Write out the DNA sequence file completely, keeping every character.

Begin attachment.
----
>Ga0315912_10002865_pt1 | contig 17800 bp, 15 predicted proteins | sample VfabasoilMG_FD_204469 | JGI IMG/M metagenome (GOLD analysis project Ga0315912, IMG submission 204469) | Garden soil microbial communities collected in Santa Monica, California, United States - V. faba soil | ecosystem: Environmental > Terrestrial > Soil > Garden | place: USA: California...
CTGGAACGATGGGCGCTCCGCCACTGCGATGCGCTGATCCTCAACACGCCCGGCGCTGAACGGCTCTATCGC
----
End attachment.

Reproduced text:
>Ga0315912_10002865_pt1 | contig 17800 bp, 15 predicted proteins | sample VfabasoilMG_FD_204469 | JGI IMG/M metagenome (GOLD analysis project Ga0315912, IMG submission 204469) | Garden soil microbial communities collected in Santa Monica, California, United States - V. faba soil | ecosystem: Environmental > Terrestrial > Soil > Garden | place: USA: California...
CTGGAACGATGGGCGCTCCGCCACTGCGATGCGCTGATCCTCAACACGCCCGGCGCTGAACGGCTCTATCGC